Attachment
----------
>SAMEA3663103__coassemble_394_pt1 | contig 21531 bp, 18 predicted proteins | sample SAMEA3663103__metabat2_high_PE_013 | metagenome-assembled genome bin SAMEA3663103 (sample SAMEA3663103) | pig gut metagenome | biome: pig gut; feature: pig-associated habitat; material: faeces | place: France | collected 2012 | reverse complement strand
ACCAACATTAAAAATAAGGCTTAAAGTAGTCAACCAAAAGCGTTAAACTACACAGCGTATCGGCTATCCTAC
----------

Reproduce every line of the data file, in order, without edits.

>SAMEA3663103__coassemble_394_pt1 | contig 21531 bp, 18 predicted proteins | sample SAMEA3663103__metabat2_high_PE_013 | metagenome-assembled genome bin SAMEA3663103 (sample SAMEA3663103) | pig gut metagenome | biome: pig gut; feature: pig-associated habitat; material: faeces | place: France | collected 2012 | reverse complement strand
ACCAACATTAAAAATAAGGCTTAAAGTAGTCAACCAAAAGCGTTAAACTACACAGCGTATCGGCTATCCTAC